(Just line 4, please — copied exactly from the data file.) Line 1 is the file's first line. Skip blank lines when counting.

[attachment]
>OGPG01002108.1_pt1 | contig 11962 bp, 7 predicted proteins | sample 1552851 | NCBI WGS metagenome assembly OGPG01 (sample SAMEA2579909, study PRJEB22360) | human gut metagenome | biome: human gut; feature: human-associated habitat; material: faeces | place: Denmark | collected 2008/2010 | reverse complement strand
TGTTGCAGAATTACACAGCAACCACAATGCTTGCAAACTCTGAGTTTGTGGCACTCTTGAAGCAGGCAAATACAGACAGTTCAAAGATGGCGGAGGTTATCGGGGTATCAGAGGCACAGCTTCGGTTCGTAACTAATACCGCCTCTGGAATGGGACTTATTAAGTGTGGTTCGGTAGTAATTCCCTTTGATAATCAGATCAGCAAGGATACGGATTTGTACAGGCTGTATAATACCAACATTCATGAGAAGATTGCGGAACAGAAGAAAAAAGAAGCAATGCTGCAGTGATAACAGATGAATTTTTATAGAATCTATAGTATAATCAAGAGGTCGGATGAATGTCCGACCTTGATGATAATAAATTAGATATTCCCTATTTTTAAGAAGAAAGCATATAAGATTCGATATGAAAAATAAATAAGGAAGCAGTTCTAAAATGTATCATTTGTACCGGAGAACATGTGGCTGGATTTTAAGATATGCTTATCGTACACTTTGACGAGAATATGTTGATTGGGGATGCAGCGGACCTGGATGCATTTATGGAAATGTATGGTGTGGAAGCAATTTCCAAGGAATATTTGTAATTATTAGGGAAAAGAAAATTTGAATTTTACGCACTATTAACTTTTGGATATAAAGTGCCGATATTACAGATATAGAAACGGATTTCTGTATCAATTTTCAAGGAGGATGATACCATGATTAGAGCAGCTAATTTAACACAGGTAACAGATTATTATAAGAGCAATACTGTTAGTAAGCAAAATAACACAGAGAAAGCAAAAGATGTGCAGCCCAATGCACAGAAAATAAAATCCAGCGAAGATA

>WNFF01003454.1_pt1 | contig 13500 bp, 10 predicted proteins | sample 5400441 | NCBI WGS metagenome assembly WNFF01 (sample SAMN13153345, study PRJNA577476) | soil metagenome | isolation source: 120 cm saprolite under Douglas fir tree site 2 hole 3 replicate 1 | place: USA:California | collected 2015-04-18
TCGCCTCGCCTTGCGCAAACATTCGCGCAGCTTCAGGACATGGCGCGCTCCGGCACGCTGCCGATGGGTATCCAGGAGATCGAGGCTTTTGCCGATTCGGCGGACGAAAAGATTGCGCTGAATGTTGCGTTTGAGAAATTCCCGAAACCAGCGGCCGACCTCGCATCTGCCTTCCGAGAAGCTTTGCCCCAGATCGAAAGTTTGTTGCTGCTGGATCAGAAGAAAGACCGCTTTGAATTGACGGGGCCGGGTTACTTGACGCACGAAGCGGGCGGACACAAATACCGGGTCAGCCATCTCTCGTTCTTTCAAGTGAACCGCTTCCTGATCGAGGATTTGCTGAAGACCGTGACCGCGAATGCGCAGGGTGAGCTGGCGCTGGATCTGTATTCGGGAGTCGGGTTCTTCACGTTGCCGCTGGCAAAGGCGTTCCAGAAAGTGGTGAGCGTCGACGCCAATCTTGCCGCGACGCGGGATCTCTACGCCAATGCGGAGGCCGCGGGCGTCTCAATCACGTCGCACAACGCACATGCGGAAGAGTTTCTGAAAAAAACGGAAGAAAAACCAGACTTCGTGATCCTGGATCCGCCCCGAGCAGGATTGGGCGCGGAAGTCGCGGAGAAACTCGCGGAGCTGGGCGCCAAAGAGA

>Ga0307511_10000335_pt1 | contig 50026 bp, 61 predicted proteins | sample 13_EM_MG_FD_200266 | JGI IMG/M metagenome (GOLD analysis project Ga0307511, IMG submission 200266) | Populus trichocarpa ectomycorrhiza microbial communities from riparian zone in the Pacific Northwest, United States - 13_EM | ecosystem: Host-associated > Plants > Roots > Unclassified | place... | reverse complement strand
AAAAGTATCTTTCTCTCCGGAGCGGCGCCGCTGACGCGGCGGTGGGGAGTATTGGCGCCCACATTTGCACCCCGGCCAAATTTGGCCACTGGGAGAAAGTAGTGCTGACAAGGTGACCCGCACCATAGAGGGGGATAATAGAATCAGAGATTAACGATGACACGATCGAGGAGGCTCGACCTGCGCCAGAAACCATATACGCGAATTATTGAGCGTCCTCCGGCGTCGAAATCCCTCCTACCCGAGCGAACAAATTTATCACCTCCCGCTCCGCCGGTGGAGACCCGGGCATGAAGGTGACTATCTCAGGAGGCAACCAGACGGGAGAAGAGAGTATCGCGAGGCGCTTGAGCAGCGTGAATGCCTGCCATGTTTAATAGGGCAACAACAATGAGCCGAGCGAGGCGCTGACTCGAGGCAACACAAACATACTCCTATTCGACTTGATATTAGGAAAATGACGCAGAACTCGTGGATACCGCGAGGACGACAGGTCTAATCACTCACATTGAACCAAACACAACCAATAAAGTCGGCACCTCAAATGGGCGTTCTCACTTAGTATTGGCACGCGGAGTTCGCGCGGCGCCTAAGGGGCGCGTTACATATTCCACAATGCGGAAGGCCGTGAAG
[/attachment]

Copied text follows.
TCGCCTCGCCTTGCGCAAACATTCGCGCAGCTTCAGGACATGGCGCGCTCCGGCACGCTGCCGATGGGTATCCAGGAGATCGAGGCTTTTGCCGATTCGGCGGACGAAAAGATTGCGCTGAATGTTGCGTTTGAGAAATTCCCGAAACCAGCGGCCGACCTCGCATCTGCCTTCCGAGAAGCTTTGCCCCAGATCGAAAGTTTGTTGCTGCTGGATCAGAAGAAAGACCGCTTTGAATTGACGGGGCCGGGTTACTTGACGCACGAAGCGGGCGGACACAAATACCGGGTCAGCCATCTCTCGTTCTTTCAAGTGAACCGCTTCCTGATCGAGGATTTGCTGAAGACCGTGACCGCGAATGCGCAGGGTGAGCTGGCGCTGGATCTGTATTCGGGAGTCGGGTTCTTCACGTTGCCGCTGGCAAAGGCGTTCCAGAAAGTGGTGAGCGTCGACGCCAATCTTGCCGCGACGCGGGATCTCTACGCCAATGCGGAGGCCGCGGGCGTCTCAATCACGTCGCACAACGCACATGCGGAAGAGTTTCTGAAAAAAACGGAAGAAAAACCAGACTTCGTGATCCTGGATCCGCCCCGAGCAGGATTGGGCGCGGAAGTCGCGGAGAAACTCGCGGAGCTGGGCGCCAAAGAGA